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Economics/Price elasticity, complements/substitutes, normal/inferior goods




In chapter 2 of the subject guide, the concepts of price elasticity, cross-elasticity and demand elasticity were introduced.
(Although not specifically using those names, only price elasticity was mentioned specifically)

(You may view chapter 2 of the subject guide following this link. It is called 'Introduction to Economics'. However, I don't think that should be necessary)

I do not understand why in the latter two cases greater or lesser than 0 defines whether it is elastic or inelastic and why in the first case greater or lesser than 1 is the defining factor.

What does =1 mean? What does =0 mean?

(There is also another case but I am not sure how relevant it is: )

Also, I do not understand all the relationships between the following concepts:

-Complements & Gross substitutes

-Normal and Inferior goods

-Types of elasticity

Attached is a sample question and corresponding answer.

What I am trying to do is figure out the relationships between all scenarios. This could perhaps be done in a table. For example, the first row could read:

X&Y are gross substitutes - X is a normal good - elasticity is greater than unity (which type of elasticity is it?)

(I extracted that information from the question which has the answer attached)
For example, how will the other elements change when I am given the information that X is inferior?

Thank you very much for your help; it is highly appreciated.

Best wishes,


The following wiki articles might be of use: --- what do the elasticities mean which are shown in the diagram? Which type of elasticity?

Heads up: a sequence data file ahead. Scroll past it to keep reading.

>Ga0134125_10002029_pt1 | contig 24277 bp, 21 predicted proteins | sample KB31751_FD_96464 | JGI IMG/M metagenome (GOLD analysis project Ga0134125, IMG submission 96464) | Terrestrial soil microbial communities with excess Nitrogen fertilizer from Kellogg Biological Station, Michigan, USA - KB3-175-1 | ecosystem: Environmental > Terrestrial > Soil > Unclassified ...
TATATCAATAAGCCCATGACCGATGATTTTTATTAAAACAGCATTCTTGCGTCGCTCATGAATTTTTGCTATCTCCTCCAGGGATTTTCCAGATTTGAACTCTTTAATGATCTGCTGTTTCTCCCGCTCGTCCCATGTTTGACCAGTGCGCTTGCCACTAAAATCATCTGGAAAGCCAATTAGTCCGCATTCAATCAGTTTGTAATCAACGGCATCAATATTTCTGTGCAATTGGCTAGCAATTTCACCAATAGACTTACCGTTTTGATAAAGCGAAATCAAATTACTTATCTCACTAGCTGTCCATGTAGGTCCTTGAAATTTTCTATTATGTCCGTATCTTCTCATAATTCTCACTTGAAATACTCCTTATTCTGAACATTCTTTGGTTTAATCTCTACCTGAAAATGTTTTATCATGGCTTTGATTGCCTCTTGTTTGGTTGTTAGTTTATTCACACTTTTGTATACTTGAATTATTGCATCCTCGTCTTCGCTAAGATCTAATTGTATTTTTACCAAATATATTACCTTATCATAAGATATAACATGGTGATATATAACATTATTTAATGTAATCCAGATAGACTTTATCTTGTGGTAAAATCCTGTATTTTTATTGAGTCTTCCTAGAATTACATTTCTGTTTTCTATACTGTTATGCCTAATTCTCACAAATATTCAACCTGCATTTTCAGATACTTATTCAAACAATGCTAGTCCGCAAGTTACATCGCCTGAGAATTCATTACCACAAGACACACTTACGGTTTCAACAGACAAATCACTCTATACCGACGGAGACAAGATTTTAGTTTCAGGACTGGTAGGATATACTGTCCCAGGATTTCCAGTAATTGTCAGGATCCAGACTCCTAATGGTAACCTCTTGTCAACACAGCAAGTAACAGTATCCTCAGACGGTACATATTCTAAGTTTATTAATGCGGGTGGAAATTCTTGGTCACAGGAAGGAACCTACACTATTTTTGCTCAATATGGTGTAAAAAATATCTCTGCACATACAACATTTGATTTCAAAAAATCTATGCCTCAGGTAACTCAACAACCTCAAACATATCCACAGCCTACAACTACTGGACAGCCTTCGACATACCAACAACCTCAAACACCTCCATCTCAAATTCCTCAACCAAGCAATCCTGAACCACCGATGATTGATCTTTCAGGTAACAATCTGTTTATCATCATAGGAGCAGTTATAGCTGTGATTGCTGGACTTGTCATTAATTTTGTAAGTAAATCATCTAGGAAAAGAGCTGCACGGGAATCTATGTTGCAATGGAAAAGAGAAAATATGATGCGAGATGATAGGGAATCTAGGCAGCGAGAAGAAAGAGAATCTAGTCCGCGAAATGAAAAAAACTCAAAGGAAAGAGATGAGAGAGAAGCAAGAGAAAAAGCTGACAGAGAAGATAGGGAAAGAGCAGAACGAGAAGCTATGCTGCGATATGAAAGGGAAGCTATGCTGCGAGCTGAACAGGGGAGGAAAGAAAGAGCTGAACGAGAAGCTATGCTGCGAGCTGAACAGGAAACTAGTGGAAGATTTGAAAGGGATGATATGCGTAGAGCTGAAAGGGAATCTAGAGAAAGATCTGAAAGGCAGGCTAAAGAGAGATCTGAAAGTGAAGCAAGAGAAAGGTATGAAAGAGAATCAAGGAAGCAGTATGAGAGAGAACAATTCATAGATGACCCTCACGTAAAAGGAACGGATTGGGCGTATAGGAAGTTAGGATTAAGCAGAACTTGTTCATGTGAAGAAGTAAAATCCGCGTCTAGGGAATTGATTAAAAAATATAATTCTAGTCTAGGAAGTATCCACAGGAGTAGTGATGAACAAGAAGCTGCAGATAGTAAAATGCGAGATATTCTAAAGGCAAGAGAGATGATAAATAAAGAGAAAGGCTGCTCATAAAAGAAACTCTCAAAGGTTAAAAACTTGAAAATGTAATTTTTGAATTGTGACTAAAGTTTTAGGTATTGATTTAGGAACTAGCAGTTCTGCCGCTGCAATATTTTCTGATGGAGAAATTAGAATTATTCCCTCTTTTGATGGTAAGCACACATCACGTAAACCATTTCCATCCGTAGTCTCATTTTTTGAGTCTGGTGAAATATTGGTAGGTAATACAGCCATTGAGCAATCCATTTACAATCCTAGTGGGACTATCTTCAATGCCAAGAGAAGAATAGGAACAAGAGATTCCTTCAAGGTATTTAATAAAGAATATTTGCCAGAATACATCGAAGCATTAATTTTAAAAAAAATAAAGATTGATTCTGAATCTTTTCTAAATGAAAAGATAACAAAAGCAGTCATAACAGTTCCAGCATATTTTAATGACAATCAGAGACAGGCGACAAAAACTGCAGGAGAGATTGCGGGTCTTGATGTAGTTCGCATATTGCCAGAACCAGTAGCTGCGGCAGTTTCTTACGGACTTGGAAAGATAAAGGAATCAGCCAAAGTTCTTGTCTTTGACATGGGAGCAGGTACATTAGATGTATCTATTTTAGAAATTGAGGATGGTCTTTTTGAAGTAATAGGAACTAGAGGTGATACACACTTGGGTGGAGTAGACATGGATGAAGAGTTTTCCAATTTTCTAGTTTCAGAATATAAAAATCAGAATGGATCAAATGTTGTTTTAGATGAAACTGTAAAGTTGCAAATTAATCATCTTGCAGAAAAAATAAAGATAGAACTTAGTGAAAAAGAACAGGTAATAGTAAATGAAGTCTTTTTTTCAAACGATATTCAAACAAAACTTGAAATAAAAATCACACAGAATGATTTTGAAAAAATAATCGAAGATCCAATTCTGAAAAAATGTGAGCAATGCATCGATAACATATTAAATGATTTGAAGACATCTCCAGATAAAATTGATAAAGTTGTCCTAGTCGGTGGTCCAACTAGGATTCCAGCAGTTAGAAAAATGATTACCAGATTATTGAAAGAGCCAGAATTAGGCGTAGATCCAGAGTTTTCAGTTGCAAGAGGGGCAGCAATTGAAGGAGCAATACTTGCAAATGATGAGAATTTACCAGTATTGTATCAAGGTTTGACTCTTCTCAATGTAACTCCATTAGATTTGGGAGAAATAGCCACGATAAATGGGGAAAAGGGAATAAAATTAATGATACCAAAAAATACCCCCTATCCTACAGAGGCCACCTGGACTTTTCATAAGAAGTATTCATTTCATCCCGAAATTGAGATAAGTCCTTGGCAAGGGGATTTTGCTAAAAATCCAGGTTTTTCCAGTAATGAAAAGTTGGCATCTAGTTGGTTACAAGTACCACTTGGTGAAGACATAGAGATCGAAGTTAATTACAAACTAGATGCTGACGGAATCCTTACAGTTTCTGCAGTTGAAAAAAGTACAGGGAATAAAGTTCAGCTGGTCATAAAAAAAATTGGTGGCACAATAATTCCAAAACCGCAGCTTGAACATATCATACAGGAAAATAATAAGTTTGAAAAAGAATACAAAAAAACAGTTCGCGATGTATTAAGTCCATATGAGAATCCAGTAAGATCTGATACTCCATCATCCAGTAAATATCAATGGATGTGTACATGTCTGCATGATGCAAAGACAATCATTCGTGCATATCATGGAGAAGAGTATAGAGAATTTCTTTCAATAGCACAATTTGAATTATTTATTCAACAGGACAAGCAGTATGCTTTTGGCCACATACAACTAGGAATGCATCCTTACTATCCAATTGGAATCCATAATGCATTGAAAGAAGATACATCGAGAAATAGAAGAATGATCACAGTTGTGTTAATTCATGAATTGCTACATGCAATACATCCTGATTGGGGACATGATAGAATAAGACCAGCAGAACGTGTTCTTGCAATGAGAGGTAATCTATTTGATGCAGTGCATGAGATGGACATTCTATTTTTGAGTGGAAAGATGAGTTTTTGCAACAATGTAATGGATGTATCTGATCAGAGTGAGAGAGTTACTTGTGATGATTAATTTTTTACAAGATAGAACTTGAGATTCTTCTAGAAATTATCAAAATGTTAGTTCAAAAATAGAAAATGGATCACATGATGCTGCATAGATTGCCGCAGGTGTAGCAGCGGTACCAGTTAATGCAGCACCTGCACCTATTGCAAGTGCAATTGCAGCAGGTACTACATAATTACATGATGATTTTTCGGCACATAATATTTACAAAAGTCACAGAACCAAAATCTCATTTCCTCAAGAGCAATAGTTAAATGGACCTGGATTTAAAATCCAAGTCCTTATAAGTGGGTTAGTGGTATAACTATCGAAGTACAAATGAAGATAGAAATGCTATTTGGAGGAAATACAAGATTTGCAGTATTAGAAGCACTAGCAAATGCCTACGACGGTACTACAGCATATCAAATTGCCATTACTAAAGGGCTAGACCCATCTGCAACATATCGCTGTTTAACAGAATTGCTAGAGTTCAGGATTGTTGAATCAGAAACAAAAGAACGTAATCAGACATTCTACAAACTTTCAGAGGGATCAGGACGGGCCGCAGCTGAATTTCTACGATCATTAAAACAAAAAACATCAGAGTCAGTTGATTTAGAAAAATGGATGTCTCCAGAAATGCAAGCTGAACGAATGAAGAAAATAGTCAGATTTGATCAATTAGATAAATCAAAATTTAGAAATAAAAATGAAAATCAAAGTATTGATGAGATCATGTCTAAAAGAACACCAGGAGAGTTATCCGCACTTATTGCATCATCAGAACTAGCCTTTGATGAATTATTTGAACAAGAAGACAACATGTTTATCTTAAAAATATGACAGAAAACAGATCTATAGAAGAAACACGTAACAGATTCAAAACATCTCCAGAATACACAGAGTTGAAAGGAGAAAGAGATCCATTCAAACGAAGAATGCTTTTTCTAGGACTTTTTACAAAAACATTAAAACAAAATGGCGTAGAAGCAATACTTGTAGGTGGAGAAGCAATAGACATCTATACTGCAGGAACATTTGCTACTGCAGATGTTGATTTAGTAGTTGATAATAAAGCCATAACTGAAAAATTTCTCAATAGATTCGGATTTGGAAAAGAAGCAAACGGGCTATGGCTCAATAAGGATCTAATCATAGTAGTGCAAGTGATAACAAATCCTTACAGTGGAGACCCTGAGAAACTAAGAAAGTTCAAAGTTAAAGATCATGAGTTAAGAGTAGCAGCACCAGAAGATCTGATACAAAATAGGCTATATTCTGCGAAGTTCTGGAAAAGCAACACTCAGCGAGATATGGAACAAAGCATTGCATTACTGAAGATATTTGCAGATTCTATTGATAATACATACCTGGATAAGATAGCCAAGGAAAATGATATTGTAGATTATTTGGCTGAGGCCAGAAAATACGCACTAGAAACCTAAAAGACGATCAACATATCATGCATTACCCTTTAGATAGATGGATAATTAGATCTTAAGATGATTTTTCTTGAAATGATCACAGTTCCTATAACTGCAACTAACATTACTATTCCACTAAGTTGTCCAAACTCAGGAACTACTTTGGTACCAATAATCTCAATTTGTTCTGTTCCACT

Great question!

When calculating elasticity, you are always calculating how much one thing changes in response to changes in another.  So, for example, if price increases by 1% and demand decreases by 1%, then our price elasticity of demand would be negative 1.  That 1 means that the ratio of change is equal or, if you look at it as a percentage, 100%.  That is significant because if we change elasticity to 1.01, then that means price is changing at a faster rate than demand (you must change price by more than 1% to get a 1% change in demand), but if we change elasticity to .99, then demand changes faster than price (you must change price by less than 1% to get a 1% change in demand).  This, as you can imagine, becomes very important when establishing pricing strategy.

While each elasticity calculation is measuring something different, the laws of ratios always remains the same.  Once you get some practice, you can use this method to measure rate of change differentials like this between all sorts of things!  In finance, for example, the metric beta is, at its heart, just an elasticity calculation that measures the rate of change in the price of an individual stock price in response to the rate of change in the stock market as a whole, providing a ratio calculation of volatility.


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Michael Taillard


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